Overcoming language barriers for refugees

Community support key for newcomers accessing dentistry, basic services

Dr. Zdan Shulakewych offers Ukrainian-language dental services at Images Dental Centre.

Mike Thiessen

For many Winnipeggers, it’s easy to take basic services for granted. Relationships with one-on-one service providers like dentists, doctors or barbers are personal and often develop over the course of years. But for the city’s many newcomer refugees, there’s a significant barrier to accessing these services: language.

Since Russia’s full-scale invasion of Ukraine began in February 2022, more than 24,000 Ukrainians have taken refuge in Manitoba. Online community message boards like the r/Winnipeg subreddit, Nextdoor and Mutual Aid Society Winnipeg frequently feature posts from locals trying to help Ukrainian friends, family and neighbours find professionals who speak their language.

Dr. Zdan Shulakewych is a dentist at Images Dental Centre. A first-generation Canadian, Shulakewych grew up speaking Ukrainian at home and provides Ukrainian-language dental services. He says that more than 100 of his patients are Ukrainian refugees.

“Some of the patients speak no English at all,” he says. “A lot of them are stunned that I speak (fluent Ukrainian). But that’s still what I speak with my parents at home ... It’s funny, some of these patients come in, they start speaking in (English or Russian). I start speaking Ukrainian to them, and it’s like a light flips on. They’re so overcome that I’m speaking in Ukrainian.”

The Manitoba Dental Association (MDA) has a searchable database where users can search for providers based on language. But Shulakewych has also relied on word of mouth to inform newcomers about these services.

“My clinic has been advertised on Instagram and Telegram (as providing Ukrainian-lan- guage services), and people speak amongst themselves in the community, and some refugees come into the practice,” he says.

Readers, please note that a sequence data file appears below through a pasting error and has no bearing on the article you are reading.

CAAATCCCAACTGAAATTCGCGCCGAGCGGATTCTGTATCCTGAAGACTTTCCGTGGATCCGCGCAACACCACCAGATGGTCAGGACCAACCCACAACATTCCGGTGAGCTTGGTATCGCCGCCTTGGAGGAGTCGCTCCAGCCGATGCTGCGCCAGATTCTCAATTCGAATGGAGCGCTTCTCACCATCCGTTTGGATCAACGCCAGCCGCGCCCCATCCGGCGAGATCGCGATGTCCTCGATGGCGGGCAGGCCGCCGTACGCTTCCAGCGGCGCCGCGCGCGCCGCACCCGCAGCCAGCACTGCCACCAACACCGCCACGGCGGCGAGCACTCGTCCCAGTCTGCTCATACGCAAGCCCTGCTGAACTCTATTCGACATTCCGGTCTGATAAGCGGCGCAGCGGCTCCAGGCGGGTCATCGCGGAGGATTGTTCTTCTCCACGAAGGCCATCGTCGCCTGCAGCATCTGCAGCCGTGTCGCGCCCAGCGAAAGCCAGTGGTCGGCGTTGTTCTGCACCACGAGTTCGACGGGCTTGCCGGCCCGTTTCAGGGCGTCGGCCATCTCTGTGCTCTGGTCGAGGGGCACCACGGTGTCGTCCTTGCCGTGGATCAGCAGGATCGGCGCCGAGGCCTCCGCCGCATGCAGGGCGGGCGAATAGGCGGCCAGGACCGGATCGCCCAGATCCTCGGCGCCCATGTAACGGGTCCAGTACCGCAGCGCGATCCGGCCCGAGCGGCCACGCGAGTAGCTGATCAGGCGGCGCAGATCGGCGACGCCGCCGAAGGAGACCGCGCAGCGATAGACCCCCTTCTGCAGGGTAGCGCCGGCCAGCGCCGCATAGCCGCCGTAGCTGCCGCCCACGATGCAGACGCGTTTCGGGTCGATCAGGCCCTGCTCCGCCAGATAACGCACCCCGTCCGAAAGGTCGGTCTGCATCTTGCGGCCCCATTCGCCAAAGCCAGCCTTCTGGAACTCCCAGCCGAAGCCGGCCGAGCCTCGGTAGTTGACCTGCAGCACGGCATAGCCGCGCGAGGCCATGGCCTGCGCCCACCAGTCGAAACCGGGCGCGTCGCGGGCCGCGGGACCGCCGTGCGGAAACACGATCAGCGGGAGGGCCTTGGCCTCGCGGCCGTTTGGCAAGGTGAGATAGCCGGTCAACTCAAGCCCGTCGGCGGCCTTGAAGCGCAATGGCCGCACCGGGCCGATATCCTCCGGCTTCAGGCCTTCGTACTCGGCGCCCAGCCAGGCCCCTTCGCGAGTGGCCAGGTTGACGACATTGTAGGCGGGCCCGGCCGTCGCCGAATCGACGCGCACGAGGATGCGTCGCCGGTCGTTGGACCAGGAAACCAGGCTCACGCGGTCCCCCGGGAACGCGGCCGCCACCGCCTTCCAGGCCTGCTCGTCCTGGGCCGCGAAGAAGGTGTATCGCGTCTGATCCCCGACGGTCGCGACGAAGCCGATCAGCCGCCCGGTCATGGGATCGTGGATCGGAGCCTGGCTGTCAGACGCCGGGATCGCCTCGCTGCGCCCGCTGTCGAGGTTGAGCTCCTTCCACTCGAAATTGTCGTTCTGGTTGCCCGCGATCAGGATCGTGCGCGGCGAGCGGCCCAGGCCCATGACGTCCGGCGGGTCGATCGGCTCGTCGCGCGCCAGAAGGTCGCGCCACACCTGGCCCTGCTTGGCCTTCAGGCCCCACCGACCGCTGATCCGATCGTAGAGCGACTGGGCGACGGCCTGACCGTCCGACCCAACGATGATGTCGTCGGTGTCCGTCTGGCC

Joan Lewandosky is the president of the Ukrainian Canadian Congress’ (UCC) Manitoba Provincial Council. The UCC is a Ukrainian-Canadian community organization that has provided a wide array of resources to Ukrainian newcomers, including financial and material aid. Lewandosky says the community response, which has been key to filling the gaps in resources, is part of why so many Ukrainians have come to Manitoba.

“They feel that this is a welcoming place,” she says. “There’s a (large Ukrainian diaspora) here.”

Lewandosky says contributions from other ethnocultural communities have provided crucial support, citing a multimillion-dollar program by the Manitoba Métis Federation to train Ukrainian refugees as early childhood educators.

“(The local French community) has given us $100,000,” she says. “Money has come from the Italian, Polish and Sudanese communities, just to name a few ... Manitobans have been extremely generous. They’ve opened their hearts, homes and wallets.”

Shulakewych says his office has hired two refugees who worked in dentistry in Ukraine and Poland to work as receptionists, which has helped with translation. He’s also offered services on a sliding payment scale for those who don’t have dental coverage.

While many newcomers have access to employer-based dental coverage, those who don’t remain in an awkward limbo. Dr. Daron Baxter, president of the MDA, says the federal government provides emergency dental coverage for refugees, but Ukrainians fleeing the war technically don’t have refugee status in Canada.

The MDA’s philanthropic arm, the Manitoba Dental Foundation, donated several thousands of dollars to the UCC for dental coverage, but Lewandosky says the funds have been exhausted.

“The dentists have been very accommodating (since the funds expired),” she says. “(Many) aren’t charging for their work, just for materials.”

Published in Volume 78, Number 22 of The Uniter (March 21, 2024)

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